Professor Hopi Hoekstra was recently named a Harvard College Professor in recognition of her “distinguished contributions to undergraduate teaching.” The Professorships are five-year appointments that provide support for professional development, research or scholarly activities, and a semester of paid leave or summer salary.
Dean Michael D. Smith of the Faculty of Arts and Sciences (FAS) said Hoekstra and four other faculty members each bring “a passion for their chosen field to the classroom that inspires their students. It’s the opportunity to learn from faculty like these that makes the Harvard College experience so unique.”
The new appointment adds to Hoekstra’s roster of titles. She is Professor of Organismic and Evolutionary Biology and Molecular and Cellular Biology; Alexander Agassiz Professor of Zoology in the Museum of Comparative Zoology; and Curator of Mammals, as well as a Howard Hughes Medical Institute Investigator. She uses wild mice in the field and the laboratory as a model to discover the molecular basis of adaptation to novel selective pressures — from morphological to behavioral traits.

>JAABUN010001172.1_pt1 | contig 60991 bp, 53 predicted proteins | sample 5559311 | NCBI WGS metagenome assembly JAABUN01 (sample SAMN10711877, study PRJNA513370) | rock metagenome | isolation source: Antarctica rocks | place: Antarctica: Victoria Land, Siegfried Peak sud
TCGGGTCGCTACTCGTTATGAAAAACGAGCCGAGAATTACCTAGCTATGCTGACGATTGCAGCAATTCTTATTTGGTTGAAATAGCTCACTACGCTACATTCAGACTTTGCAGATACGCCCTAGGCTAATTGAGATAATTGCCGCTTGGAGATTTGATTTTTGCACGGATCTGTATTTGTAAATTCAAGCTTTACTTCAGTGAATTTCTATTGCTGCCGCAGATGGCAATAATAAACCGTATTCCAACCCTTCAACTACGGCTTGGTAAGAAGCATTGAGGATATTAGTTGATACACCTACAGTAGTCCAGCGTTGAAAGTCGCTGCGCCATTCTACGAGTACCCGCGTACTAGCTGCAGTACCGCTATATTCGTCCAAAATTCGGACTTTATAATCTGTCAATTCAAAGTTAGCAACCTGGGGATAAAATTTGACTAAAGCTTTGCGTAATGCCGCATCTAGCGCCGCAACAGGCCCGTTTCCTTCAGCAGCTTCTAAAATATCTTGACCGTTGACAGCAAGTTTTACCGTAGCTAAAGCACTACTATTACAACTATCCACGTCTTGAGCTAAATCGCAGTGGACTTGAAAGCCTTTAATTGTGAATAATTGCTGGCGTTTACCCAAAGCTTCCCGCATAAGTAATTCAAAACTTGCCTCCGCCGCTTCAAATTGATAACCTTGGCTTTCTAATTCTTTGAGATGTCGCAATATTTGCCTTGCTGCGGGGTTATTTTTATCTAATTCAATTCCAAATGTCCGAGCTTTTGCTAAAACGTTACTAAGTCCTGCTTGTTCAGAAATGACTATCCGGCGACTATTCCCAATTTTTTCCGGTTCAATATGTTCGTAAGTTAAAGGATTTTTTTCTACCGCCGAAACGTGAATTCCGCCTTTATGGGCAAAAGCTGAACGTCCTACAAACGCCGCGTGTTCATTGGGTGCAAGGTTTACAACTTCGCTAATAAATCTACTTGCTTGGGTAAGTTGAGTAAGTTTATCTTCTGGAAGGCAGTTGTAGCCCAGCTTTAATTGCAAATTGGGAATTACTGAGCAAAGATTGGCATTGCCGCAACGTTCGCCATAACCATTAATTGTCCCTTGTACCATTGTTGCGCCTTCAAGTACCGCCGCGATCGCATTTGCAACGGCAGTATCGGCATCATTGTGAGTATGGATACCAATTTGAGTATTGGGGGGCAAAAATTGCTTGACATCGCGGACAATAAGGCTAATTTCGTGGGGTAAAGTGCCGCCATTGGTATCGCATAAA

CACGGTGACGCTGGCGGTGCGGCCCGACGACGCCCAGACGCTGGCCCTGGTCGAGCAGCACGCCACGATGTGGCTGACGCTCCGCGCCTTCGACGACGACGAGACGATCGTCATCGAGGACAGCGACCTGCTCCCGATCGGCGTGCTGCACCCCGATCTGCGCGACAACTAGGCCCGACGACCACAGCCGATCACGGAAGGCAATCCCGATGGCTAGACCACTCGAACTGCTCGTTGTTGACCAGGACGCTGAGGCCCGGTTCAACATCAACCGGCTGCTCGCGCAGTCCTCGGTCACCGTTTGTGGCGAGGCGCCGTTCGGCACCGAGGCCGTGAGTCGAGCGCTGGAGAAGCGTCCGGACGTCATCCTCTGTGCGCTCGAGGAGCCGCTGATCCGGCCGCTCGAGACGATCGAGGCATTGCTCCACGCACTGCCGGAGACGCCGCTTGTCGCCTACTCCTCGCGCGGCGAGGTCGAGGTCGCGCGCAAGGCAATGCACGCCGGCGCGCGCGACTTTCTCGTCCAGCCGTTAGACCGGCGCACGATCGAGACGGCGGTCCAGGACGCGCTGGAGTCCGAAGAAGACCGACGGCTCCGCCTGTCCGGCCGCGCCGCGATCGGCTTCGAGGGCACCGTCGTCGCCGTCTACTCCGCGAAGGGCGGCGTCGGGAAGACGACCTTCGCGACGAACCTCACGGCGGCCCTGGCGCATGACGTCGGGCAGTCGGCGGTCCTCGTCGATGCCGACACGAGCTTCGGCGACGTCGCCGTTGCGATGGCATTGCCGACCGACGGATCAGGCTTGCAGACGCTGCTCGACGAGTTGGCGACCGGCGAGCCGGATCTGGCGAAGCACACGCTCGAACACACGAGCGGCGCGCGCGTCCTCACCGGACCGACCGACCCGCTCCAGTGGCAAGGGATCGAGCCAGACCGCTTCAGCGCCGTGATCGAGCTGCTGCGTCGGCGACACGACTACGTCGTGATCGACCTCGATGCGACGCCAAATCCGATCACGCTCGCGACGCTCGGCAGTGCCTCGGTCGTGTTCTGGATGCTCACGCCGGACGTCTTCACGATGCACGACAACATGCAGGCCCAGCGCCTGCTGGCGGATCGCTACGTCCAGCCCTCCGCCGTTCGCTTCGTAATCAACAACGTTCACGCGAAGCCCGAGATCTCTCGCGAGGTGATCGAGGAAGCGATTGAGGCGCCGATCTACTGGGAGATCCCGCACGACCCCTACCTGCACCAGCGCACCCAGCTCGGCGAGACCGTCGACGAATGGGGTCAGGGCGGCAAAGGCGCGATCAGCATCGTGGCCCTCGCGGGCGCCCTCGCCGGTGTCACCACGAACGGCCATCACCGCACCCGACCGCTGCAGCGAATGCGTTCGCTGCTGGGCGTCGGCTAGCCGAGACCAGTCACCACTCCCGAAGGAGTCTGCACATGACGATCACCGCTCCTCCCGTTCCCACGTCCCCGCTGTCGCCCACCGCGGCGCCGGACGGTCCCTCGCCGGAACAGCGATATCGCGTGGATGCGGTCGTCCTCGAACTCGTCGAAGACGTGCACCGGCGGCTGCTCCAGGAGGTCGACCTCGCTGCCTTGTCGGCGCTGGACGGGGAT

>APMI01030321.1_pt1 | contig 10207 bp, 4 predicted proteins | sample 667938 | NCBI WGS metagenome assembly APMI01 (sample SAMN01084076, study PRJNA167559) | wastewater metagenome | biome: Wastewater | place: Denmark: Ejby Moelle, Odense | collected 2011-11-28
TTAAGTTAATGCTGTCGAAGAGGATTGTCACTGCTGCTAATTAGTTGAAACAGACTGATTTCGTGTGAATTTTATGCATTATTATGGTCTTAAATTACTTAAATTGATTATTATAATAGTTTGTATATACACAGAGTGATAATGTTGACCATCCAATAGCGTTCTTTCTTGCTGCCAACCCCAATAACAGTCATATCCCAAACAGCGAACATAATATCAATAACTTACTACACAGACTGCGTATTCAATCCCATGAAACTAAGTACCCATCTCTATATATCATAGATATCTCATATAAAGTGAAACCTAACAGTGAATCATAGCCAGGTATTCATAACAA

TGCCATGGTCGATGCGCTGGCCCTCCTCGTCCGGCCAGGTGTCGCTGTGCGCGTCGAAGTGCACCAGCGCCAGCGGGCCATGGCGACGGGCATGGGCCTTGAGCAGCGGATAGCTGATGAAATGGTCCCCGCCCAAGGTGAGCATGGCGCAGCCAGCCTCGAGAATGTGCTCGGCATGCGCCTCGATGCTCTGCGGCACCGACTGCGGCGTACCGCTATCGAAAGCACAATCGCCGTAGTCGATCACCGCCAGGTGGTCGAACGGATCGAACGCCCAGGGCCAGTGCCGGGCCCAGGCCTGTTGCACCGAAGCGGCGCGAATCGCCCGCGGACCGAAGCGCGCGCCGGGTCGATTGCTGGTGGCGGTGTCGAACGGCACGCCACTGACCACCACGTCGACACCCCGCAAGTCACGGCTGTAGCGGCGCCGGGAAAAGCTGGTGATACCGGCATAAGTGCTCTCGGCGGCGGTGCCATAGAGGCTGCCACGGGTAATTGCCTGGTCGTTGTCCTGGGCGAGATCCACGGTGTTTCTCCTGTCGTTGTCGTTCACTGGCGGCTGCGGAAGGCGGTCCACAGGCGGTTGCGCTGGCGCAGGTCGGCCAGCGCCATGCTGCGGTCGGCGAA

Talking to the Harvard Gazette, Hoekstra spoke of the satisfaction in illuminating new subjects and ideas for her students, and getting — or keeping — them interested in science:
“I love to start lectures with a story — sometimes personal, sometimes historical, sometimes mysterious — to try to draw students into the material,” she said. “Then the goal is to keep them engaged by making them think, not just listen, even in a large lecture course.
“After every lecture, I write down everything that I could improve the next year, the concepts that students found the most difficult, the examples that weren’t crystal clear,” she continued. “I never feel like I’ve got it perfect; I’m really hard on myself. Thus, needless to say, I’m surprised and thrilled. I love teaching, especially aspiring young scientists, so this is really special.”
Though being named a College professor recognizes her excellence in the classroom, Hoekstra said she won’t rest on her laurels, and plans to use the additional support to continue to improve her teaching.
“Harvard professors are well recognized as leaders in scholarship and research, but we have all chosen to come to an institution where our job is to excel at both research and teaching,” she said. “It’s a difficult balance, but I learn so much from teaching that I can’t imagine one without the other.
“I think this recognition will inspire me to do more — both improving my teaching in the classroom and remaining dedicated to teaching outside the classroom — from implementing new creative approaches in lecturing to providing undergraduates with hands-on research opportunities in my lab. I think many of us can point to a particular teacher or research experience that inspired us and influenced our career path. I want to pay that forward.”
Read more in the Harvard Gazette